“HHD” is an abbreviation for “High Holy Days”, but it could just as easily stand for “Hard Holy Days.” Jews who don’t generally attend synagogue during the year will respond to a mysterious pull and come to shulSynagogue (Yiddish) for High Holy Day services. We absolutely welcome these people, yet I can’t help but think what a hard task they have set for themselves. Participating in these “Hard Holy Days” means attending services which are unusually long, whose once-a-year liturgy is unfamiliar, and whose theological ideas may be alienating, or even repellent.
The weekly ShabbatShabbat is the Sabbath day, the Day of Rest, and is observed from Friday night through Saturday night. Is set aside from the rest of the week both in honor of the fact that God rested on the seventh day after creating the world. On Shabbat, many Jews observe prohibitions from various activities designated as work. Shabbat is traditionally observed with festive meals, wine, challah, prayers, the reading and studying of Torah, conjugal relations, family time, and time with friends. services our regular attendees experience are mostly about joy and rest and closeness with family and community. By contrast, the High Holy Day prayerbook, the machzor, is filled with themes of sin, punishment, and death.
One particularly hard prayer is U’netana Tokef, which says that we pass like sheep before G-d who will judge each of us and decide each of our fates:
“On Rosh ha Shanah, it is written, and on Yom KippurThe holiest day of the Jewish year and the culmination of a season of self-reflection. Jews fast, abstain from other worldly pleasures, and gather in prayers that last throughout the day. Following Ne'ilah, the final prayers, during which Jews envision the Gates of Repentance closing, the shofar is sounded in one long blast to conclude the holy day. It is customary to begin building one's sukkah as soon as the day ends. it is sealed — who will live and who will die…who will die by fire, who by sword, who by plague…who will live in harmony, who will suffer, who will grow rich, who will become impoverished… U’teshuvah, u’tefillahLit. Prayer, u’tzedakahCharity. In Hebrew, the word tzedakah derives from the word for justice. Tzedakah is not seen as emanating from the kindness of one’s heart but, rather, as a communal obligation. ma’a’virin et ro’a ha gezera – But repentance, prayer, and giving money to charity will avert the severe decree.”
How emotionally troubling it is to read that G-d is judging us and decreeing our fate, and how difficult to think that we have so little control over our destinies. We are told that we should be filled with fear and trembling as we contemplate G-d’s judgment of us.
Hey – what if you are a good person who doesn’t really think of G-d and sin and life and death this way? Are there other ways to look at life and death that aren’t through a lens of fear and trembling? If you could find permission to slip out of this prayer’s clutches of reward and punishment, is there a way to still remain in relationship with this powerful piece of tradition?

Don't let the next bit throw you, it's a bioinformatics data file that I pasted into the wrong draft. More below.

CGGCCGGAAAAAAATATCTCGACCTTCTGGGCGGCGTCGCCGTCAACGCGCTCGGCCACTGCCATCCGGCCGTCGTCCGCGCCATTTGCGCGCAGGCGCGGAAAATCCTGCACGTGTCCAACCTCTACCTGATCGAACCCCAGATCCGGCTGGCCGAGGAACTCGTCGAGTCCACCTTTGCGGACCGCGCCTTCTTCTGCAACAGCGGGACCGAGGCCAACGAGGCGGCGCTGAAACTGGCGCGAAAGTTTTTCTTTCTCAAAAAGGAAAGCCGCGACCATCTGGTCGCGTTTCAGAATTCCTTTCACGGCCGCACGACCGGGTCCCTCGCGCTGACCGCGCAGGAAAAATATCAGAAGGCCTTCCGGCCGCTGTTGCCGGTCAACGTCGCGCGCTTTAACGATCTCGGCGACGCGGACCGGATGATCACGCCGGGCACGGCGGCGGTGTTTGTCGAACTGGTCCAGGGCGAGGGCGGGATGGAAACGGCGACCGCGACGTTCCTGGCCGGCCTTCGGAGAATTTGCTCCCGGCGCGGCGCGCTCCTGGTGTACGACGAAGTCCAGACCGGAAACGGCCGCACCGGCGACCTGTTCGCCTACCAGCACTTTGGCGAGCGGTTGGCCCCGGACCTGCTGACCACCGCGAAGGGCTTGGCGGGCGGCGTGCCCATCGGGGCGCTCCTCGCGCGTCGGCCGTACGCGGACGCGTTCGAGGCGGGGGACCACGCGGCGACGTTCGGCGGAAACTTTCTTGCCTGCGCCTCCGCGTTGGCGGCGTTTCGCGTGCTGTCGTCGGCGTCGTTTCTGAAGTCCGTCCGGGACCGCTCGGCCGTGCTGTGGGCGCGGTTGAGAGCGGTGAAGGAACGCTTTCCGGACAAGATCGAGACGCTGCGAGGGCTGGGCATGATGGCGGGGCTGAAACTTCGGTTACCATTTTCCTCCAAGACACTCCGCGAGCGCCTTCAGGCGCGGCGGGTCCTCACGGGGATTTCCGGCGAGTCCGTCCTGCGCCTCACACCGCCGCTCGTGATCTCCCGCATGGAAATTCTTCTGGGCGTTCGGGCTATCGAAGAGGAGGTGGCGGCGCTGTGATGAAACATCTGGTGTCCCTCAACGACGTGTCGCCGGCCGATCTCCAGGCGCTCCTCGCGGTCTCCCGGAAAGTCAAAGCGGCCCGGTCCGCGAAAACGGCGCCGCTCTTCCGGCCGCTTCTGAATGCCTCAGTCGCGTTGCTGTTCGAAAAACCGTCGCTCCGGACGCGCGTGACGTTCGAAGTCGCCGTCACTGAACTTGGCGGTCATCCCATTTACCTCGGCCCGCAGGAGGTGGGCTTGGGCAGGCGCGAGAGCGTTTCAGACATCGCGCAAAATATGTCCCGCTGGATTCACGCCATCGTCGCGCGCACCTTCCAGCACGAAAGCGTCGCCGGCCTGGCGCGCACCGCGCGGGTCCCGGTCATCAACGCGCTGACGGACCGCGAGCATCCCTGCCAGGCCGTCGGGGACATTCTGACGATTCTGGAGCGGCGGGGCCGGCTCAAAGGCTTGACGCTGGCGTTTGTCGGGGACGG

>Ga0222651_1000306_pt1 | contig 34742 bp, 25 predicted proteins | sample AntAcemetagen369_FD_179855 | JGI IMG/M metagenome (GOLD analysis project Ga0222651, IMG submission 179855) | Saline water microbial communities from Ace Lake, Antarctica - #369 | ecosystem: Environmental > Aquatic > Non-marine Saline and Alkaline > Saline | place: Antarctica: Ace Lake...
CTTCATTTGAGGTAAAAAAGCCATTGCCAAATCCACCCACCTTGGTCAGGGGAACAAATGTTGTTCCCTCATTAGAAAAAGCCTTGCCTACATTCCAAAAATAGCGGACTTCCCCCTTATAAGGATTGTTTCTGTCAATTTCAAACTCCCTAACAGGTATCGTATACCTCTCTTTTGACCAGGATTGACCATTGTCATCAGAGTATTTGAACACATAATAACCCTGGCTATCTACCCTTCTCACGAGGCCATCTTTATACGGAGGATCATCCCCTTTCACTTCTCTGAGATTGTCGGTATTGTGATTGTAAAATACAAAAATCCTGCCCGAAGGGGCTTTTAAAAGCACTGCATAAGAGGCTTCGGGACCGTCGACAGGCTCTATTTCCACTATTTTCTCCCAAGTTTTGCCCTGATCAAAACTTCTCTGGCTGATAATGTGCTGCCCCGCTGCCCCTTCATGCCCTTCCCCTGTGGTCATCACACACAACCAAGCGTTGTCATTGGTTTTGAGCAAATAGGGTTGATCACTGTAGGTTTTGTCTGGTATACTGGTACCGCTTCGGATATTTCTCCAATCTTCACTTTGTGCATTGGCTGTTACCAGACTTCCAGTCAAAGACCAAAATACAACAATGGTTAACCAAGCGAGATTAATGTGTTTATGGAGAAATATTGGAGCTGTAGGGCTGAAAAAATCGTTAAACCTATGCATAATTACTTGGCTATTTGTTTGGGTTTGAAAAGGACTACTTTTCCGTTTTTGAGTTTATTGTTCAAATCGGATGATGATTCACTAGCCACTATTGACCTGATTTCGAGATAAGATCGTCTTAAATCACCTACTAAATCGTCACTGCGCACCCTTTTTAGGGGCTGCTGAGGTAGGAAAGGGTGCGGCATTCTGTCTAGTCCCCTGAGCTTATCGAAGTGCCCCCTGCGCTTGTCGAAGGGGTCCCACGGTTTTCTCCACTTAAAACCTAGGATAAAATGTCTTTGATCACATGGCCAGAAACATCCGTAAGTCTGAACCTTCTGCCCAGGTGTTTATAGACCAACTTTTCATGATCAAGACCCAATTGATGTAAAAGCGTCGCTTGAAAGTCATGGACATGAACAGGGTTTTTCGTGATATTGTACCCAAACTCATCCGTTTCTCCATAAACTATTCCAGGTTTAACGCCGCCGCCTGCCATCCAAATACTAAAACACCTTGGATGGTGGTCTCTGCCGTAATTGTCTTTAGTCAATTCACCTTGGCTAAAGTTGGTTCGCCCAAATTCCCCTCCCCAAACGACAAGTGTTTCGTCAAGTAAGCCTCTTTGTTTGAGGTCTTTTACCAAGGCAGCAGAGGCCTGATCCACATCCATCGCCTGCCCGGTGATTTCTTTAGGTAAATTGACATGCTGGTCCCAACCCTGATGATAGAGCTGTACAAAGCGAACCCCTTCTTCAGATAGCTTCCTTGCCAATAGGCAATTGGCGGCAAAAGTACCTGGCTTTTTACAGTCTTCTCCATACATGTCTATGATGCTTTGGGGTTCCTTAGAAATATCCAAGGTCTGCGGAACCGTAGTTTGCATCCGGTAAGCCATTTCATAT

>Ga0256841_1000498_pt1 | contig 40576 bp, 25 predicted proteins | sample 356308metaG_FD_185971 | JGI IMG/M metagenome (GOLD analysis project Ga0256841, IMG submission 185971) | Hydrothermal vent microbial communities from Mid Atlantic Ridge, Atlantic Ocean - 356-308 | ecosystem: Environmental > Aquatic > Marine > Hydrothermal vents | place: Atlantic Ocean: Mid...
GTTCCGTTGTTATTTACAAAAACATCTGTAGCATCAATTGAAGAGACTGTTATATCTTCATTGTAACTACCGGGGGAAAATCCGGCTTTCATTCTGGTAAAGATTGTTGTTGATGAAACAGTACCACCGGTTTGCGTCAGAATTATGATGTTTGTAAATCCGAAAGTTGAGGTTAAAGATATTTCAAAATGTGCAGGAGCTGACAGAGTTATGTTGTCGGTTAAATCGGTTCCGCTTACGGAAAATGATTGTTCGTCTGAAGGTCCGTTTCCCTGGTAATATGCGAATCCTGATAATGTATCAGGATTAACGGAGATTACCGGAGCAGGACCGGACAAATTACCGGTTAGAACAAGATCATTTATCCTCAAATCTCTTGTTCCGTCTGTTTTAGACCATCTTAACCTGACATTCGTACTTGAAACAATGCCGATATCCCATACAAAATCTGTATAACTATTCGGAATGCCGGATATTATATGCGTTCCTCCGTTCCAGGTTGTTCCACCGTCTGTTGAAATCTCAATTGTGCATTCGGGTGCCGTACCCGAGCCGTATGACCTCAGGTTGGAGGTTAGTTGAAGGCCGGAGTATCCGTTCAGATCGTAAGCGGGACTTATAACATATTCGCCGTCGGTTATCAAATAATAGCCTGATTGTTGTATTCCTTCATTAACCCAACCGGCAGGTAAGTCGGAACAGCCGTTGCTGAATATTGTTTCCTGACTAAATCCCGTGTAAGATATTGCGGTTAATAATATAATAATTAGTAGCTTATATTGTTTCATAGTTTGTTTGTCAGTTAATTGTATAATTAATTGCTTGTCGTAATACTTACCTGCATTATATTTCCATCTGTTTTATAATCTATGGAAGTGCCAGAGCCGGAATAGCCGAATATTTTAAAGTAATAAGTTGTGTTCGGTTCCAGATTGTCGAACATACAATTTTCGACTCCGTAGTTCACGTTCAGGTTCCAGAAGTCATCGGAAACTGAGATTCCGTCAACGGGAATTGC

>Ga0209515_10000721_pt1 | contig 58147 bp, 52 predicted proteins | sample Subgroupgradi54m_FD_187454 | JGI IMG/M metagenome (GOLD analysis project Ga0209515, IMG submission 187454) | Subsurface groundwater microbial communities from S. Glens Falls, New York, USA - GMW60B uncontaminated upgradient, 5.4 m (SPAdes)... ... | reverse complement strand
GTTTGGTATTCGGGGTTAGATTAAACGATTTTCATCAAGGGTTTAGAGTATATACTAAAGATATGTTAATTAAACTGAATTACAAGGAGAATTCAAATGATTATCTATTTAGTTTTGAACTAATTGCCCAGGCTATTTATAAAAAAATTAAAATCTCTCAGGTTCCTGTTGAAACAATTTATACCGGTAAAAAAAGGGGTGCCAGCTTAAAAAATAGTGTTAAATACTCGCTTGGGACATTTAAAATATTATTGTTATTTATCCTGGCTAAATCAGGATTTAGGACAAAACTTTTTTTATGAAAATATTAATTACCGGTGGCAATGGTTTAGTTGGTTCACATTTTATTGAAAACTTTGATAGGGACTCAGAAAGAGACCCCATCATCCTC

On this interpretive journey, I’ve come to a point of being able to acknowledge both the difficulty and the beauty of U’netana Tokef. I treasure the pathos expressed here of the fragility of human life, the realization that so little is in our control. Yet I struggle with the theology — the doctrine of reward and punishment.
The payytan – the medieval (or pre-medieval) poet who composed this piyyut (hymn) was sharing a theology which may not work well for us moderns, and may even be damaging to us.
Nonetheless, the piyyut gives us a window into the theology of the payytan’s own era, a time of persecution. What might be most comforting in such a time? Perhaps to feel assured that one’s life and death (which loomed likely) were imbued with meaning. If a person was to die by the sword, it would be better to attribute that death to G-d’s decree, rather than understand, in despair, that Jews were being senselessly slaughtered by persecutors who vastly outnumbered them. As harsh as the doctrine of reward and punishment is, it was perhaps less frightening to our ancestors than conceiving of a world ruled by chance, a world without any organizing principle.
I can appreciate and be deeply moved by the payytan’s intense expression of fear and trembling in the face of the uncertainty of life, but I feel no obligation to share his theology, his supposition of how G-d works. So my advice to the good people who show up for Hard Holy Days, who open the machzor, read texts like U’netana Tokef and freeze up:
- Keep breathing.
- Remember that we don’t have to believe what the payytan believes. Judaism does not require us to hold any particular creed, worldview, or understanding of G-d.